If Jessica McBride trying to get her sloppy journalistic mind around the intricacies of court decisions isn’t enough for you, wait until you get a load of right-wing media darling "blogger" Owen Robinson try on some look-what-Butler did finger-pointing in a ridiculous post today. One of the oppo-researchers working for WMC/Gableman threw him a bone, pulling out some details from an argument Louis Butler made to the U.S. Supreme Court twenty years ago. The results are not pretty, proving the adage that if you see something dangerous on TV – or, in this case, on McBride’s blog – don’t try this at home.
The case involved Butler’s appeal of his refusal to submit a complete "no merit" report against one of his appellate clients when he was in the Public Defenders office. It was a challenge to the requirement in Wisconsin law that an appellate lawyer appointed by the state to review a defendant’s case for possible appeal who finds that any appeal would be frivolous has to – if the client requests it – file a "no merit" report with the Court of Appeals, stating not only what possible appellate issues were reviewed, but also arguing, in effect, against his client by telling the court why an appeal on those very issues would be frivolous. The Court – with Justices Brennan, Marshall and Blackmun dissenting – decided that Wisconsin could indeed require appointed counsel to make such arguments against their clients.
Well, the whole notion of Louis Butler standing before the Supreme Court on a case in which he has already agreed would be frivolous on its merits was too much for Robinson to pass up one week before the election. You can almost hear the gears grinding in the untrained head: frivolous...Butler....frivolous...Butler. Hey, Butler took a frivolous case to the Supreme Court! This kind of ignorance can be a dangerous thing, not that Robinson minds as long as it serves the WMC/Gableman cause. No doubt this will provide fodder for similarly insipid wing-nuts on mainstream radio to squawk about this the rest of the week.
Butler’s position in the case before the Supreme Court was not that he should proceed to file appeals in cases that were frivolous. His position was that, if an appellate lawyer reached that conclusion, he or she should not be required to produce a document that argues against the case the client thinks he still has. He also made the point that a private lawyer retained by the defendant has no such obligation – he or she can just let the case drop. It was an important argument about the role of a defense attorney and trying to prevent the situation where the attorney, basically, has to flip and argue against his client’s interests.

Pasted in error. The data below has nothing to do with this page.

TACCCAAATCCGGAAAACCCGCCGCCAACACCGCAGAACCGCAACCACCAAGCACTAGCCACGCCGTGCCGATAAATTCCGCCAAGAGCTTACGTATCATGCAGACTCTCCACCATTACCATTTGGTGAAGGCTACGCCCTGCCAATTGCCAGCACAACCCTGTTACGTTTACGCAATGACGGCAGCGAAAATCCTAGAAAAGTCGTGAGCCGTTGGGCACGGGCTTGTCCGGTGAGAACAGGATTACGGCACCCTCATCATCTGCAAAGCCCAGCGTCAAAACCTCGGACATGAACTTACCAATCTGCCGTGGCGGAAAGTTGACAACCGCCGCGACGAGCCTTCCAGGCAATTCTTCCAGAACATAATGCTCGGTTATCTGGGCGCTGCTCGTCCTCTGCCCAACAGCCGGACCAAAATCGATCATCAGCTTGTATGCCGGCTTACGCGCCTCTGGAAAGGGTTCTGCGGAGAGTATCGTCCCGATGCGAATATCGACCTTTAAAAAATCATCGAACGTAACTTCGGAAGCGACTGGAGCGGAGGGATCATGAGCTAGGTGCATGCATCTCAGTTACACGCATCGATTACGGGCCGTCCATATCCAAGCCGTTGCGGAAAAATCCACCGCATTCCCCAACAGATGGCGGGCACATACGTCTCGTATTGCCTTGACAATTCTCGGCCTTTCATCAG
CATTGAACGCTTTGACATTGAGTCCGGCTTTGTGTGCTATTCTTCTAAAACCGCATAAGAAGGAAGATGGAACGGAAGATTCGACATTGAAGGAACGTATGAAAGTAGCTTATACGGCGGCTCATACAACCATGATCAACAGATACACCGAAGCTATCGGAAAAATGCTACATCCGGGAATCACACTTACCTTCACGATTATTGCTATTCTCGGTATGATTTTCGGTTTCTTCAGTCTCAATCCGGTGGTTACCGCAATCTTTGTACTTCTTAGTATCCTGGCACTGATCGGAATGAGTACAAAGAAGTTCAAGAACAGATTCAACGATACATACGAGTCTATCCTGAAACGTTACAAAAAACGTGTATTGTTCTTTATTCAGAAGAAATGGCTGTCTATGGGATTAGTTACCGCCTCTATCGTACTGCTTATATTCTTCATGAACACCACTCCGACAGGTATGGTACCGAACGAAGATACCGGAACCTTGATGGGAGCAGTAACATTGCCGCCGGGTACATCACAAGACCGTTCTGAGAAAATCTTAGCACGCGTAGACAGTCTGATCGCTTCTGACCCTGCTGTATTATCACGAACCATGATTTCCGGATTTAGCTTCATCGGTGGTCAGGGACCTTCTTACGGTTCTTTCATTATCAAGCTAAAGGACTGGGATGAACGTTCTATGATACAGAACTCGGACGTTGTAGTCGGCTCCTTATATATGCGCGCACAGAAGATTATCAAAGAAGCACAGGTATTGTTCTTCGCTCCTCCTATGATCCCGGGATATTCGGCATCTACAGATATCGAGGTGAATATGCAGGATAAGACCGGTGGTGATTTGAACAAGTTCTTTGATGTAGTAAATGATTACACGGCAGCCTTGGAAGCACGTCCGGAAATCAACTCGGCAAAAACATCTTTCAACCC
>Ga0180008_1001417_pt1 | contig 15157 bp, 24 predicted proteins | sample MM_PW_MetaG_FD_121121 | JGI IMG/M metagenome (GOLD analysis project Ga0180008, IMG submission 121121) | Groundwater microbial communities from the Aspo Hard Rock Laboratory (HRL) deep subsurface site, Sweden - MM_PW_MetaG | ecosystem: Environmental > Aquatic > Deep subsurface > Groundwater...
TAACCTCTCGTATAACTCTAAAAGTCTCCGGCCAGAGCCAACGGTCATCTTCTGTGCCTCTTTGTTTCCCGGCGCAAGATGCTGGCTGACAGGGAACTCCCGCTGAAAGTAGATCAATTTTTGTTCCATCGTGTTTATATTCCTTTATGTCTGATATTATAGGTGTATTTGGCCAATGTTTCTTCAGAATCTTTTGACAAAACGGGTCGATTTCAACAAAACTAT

Of course, it goes without saying (so I’ll say it anyway) that Butler was actually capable of arguing before the U.S. Supremes – which did several times – while Gableman, were he to show up on any given day, would barely be qualified to sit in the gallery.
The oppo-researchers feeding the gullible Robinson – my, they were thorough, weren’t they? – also gave him a pull quote, where Justice Scalia asks a question that really misrepresents the Wisconsin law, implying that where a private lawyer would advise against "throwing you money away" on an appeal, the appointed lawyer would "have the state waste the same amount on money". Butler says "That’s correct." Whatever the context is of this quote (it’s get-away day here and I’ll try to listen to the recording later), the state requires the appointed attorney to "waste money" by filing a "no merit" report and coming up with all the reasons his or her client should lose. Robinson tries to make this a Butler-wasting-our-money issue. "Unfortunately it was the Wisconsin taxpayers who had to pick up the tab," he snarks. As the taxpayer does for all indigent clients, in trial court and on appeal. I suppose, Gideon notwithstanding, Robinson would have nothing of court-appointed attorneys in the first place. That’s only one of the many problems he has dealing with the real world.